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View from the saddle: the Haute Route Pyrenees 2015

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Change in configuration for this new edition, the Atlantic Ocean will no longer be the goal to reach, but the starting point for the Haute Route Pyrenees in 2015. The previous format has been shelved; very different from the east to west crossing, this year the course is in the heart of the Pyrenees, right where the most prestigious cols are concentrated. The stages link well together, and the time trial is well positioned between the two biggest stages.

The finish in Toulouse is a welcome innovation and should be quite a party. Let’s hope the race will finish in the centre of the “Ville Rose”. That would really be an unforgettable event!

 

Stage 1 Anglet – La Pierre Saint-Martin
137km | 4050M+ | 2400M-

We will be straight in at the deep end from the start…, no time to warm up for the 2015 race. True to its reputation, the Basque country will display its magnificent scenery, but the road leading to the first identified col will be no picnic. No let ups, flat roads are rare in this part of the world. It will be a succession of climbs of varying length: a real sufferfest. Fortunately the distance remains reasonable.

Col de Bagargui

Very well known to the locals, this climb has a tough reputation. The steeper parts are over 12% for several hundred metres at a time. There are several possible routes to get to the col. One of these goes over the col de Burdincurutcheta, but since the organisers don’t mention it they probably mean to go via the village of Esterençuby. In this case there will be 6km to climb at 10%, a real ordeal on the narrow Basque roads, in order to get up and over the formidable col d’Arthaburu. If it is a hot day it will be really tough. We will still not be at the summit though: there is still a long way to ride through the magnificent Iraty forest, one of the biggest deciduous forests in Europe. The winding road is a never-ending series of climbs and descents, finishing at last with a relatively easy 6 km climb up the western side of the col de Bagargui.

Col de la Pierre Saint Martin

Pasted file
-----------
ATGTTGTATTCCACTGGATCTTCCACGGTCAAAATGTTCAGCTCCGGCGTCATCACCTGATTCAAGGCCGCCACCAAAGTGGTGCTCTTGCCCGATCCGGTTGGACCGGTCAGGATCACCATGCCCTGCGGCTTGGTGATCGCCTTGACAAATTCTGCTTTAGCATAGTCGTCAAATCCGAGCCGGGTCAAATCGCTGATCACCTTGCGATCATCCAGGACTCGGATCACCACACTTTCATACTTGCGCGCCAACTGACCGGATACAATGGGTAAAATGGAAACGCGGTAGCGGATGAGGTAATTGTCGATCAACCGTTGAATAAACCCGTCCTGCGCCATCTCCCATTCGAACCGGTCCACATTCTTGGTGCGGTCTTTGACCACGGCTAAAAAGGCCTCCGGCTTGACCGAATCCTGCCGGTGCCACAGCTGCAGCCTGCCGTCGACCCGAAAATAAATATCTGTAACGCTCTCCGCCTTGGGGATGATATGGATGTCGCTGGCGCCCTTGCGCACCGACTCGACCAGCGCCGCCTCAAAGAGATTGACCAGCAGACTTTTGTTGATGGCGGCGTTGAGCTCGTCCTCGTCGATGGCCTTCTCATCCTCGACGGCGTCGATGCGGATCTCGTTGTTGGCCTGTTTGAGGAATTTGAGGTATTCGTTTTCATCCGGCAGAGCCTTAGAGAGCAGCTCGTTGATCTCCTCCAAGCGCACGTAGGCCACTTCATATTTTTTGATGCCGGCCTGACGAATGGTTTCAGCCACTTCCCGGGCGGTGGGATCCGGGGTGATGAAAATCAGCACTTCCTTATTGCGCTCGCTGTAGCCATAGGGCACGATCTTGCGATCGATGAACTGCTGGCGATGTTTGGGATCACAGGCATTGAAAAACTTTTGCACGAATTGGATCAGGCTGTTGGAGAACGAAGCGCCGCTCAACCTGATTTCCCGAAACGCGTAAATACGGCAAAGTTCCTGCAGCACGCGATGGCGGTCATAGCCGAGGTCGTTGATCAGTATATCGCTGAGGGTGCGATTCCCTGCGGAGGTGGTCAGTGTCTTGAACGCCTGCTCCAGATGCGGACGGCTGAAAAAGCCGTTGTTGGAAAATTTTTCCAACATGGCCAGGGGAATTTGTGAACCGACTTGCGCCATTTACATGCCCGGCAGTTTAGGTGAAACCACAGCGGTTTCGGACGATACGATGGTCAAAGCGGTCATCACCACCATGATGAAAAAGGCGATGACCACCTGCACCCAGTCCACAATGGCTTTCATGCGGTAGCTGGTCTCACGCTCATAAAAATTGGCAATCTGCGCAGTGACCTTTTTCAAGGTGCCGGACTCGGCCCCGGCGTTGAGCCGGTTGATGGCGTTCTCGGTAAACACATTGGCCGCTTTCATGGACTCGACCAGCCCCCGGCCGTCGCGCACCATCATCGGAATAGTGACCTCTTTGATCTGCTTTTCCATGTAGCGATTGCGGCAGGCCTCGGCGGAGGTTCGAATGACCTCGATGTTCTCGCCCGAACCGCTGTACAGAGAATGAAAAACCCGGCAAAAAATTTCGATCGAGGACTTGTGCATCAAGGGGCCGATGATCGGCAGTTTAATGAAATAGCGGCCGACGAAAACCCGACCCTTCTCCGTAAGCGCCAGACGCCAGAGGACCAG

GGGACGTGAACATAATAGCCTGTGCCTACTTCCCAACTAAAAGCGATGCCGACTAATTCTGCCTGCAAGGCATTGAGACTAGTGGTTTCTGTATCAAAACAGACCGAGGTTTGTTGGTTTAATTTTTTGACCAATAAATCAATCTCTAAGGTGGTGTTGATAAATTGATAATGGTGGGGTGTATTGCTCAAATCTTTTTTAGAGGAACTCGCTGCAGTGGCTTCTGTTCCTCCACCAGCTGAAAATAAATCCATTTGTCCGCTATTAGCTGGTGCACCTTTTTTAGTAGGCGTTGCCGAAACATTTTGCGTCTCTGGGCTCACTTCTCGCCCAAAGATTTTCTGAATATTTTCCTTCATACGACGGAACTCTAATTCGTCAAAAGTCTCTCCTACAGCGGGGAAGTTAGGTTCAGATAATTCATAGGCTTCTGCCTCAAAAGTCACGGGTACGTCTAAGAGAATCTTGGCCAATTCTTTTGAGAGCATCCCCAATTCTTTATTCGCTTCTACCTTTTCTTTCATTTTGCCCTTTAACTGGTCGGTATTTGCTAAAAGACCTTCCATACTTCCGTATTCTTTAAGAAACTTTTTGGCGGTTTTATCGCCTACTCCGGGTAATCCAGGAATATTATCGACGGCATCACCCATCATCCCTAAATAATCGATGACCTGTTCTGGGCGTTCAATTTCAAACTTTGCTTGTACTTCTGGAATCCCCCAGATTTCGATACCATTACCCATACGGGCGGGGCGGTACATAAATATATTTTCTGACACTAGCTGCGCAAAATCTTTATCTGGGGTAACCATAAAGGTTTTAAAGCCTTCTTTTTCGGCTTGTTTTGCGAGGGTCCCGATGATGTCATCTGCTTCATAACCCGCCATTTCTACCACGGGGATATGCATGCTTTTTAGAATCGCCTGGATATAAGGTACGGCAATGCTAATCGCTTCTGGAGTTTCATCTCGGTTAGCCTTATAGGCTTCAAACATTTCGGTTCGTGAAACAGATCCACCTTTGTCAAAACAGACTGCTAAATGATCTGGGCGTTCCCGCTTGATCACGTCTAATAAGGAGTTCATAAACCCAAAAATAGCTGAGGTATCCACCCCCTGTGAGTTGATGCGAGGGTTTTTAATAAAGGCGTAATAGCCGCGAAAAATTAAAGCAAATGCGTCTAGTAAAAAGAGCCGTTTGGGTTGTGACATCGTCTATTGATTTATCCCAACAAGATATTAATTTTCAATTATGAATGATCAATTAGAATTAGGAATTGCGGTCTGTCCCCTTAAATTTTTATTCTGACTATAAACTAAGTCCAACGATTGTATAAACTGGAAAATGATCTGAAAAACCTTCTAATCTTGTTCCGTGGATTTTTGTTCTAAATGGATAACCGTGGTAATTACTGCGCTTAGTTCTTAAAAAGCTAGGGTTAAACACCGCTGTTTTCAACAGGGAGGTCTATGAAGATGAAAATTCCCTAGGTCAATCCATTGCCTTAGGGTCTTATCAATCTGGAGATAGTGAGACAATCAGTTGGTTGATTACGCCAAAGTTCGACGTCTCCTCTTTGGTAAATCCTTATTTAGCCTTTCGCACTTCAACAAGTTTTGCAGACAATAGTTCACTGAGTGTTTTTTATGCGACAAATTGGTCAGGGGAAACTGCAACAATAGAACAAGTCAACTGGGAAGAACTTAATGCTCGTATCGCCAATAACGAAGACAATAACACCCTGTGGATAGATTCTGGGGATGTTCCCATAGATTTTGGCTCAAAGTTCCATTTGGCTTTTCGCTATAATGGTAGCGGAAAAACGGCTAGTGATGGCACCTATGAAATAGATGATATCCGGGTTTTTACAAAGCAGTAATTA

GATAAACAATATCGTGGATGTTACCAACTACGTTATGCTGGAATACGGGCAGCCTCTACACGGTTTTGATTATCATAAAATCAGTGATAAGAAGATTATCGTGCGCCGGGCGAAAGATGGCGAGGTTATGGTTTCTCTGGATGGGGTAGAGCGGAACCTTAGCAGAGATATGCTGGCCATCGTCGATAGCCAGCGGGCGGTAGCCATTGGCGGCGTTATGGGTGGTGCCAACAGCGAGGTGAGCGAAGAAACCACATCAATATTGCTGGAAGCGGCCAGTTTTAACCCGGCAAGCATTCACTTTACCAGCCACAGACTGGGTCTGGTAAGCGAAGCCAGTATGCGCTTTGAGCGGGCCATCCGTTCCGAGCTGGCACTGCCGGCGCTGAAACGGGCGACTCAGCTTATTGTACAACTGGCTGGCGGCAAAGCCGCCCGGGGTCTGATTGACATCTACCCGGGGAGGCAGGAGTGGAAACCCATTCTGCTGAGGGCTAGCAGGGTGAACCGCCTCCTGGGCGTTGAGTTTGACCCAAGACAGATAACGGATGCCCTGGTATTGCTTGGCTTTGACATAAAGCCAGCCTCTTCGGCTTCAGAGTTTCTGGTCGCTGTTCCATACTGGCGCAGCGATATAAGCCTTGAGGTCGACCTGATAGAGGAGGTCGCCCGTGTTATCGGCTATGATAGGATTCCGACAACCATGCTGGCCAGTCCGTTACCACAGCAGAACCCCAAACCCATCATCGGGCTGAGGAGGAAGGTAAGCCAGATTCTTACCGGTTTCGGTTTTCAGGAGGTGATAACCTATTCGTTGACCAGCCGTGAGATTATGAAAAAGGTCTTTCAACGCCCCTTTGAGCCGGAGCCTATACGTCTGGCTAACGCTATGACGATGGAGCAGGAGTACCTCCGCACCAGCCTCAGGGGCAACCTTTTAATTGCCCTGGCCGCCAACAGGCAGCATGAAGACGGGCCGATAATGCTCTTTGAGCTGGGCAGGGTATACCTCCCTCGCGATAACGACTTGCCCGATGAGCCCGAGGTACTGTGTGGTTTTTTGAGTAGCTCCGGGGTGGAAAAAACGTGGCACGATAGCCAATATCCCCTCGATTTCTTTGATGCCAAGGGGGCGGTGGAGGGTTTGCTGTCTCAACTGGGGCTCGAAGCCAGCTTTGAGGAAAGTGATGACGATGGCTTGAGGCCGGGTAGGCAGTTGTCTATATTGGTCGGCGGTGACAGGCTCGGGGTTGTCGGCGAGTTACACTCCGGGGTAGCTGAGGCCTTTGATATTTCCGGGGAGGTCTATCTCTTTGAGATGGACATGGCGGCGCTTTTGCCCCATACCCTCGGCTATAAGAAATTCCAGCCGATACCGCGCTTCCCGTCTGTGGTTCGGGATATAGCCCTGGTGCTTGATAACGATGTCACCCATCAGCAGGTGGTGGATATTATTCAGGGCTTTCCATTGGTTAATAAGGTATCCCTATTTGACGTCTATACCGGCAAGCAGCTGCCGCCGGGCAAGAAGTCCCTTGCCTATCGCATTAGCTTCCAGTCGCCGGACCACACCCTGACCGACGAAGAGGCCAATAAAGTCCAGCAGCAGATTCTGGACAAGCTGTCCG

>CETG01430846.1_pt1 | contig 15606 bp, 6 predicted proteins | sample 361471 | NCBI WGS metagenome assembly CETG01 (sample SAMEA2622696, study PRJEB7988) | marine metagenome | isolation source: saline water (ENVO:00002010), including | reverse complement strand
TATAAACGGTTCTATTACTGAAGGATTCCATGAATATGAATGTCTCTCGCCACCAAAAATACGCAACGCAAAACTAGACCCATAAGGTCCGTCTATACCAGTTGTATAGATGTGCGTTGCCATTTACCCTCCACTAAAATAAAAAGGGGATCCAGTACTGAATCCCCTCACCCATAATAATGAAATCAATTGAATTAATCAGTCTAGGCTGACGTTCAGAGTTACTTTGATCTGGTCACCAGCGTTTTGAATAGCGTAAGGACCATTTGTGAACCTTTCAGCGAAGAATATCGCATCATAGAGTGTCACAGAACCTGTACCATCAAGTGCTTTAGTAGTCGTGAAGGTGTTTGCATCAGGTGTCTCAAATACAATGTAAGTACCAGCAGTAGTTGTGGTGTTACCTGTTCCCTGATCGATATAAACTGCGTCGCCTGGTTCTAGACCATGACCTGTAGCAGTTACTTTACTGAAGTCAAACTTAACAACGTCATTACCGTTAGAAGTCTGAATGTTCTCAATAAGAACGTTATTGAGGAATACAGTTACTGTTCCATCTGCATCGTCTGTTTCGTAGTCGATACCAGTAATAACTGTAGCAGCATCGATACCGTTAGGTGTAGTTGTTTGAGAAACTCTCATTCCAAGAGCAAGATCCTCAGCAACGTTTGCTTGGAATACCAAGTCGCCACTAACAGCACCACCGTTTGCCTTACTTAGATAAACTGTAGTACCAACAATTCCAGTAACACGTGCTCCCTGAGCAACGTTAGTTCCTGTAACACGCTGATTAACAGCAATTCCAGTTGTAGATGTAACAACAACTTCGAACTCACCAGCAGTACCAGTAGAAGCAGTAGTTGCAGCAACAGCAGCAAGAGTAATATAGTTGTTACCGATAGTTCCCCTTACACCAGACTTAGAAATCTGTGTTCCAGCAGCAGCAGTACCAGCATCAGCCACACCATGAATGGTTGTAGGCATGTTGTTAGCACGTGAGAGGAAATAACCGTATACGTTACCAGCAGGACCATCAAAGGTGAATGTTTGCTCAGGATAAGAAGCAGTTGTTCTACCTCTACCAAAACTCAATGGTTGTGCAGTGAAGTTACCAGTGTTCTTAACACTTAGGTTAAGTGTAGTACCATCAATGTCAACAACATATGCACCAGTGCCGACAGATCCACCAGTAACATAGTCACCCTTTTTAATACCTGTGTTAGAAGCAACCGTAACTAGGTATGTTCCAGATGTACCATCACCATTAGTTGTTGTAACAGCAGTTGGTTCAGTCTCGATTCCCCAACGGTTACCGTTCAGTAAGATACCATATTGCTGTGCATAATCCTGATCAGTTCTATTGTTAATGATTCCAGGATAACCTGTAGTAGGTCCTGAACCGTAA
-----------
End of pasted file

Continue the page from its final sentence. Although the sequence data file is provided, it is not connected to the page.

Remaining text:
Here again, there are two possible routes, and I don’t know this climb… I’ll check it out as soon as I get the chance!

The transfer to Pau is likely to be painful. Expect to spend 1h30 in a bus after what will have been a very tough first day.

 

Stage 2 Pau – Pau
160km | 2800M+ | 2800M-

Second stage, long distance, we’ll have to get out of Pau to go find the mountains and then get back at the end of the day. This will have the effect of concentrating the day’s climbing in the middle of the stage. The first few kilometres out of Pau are of little interest apart from a few good views on the distant peaks. Things will look up when we (apparently) start up the D918, a narrow and windy road. It is always a great moment to go through the Bois de Bager, which will bring us to the foot of the first climb of the day.

Col de Marie Blanque

From here on until the col du Soulor, the route is exactly the same as last year but in reverse. Turn to the left in the village of Escout, and there we are launched on an attractive little road that meanders along the banks of a river. The tranquil scene is a bit like the calm before the storm, with an initial ramp at 10% to bring us back to reality. We then enter the forest, which will stay with us all the way to the summit. The road winds back and forth easily enough before rearing up in definitive fashion. With an average grade of 11%, the final 4km of this climb will make an unforgettable impression.

After the descent, 11km of false flat climbing brings us to Laruns and the Ossau valley, one of the most beautiful in the region, famous for the cheese Ossau Iraty (made from sheep’s milk and not to be missed!)

Col d’Aubisque/Col du Soulor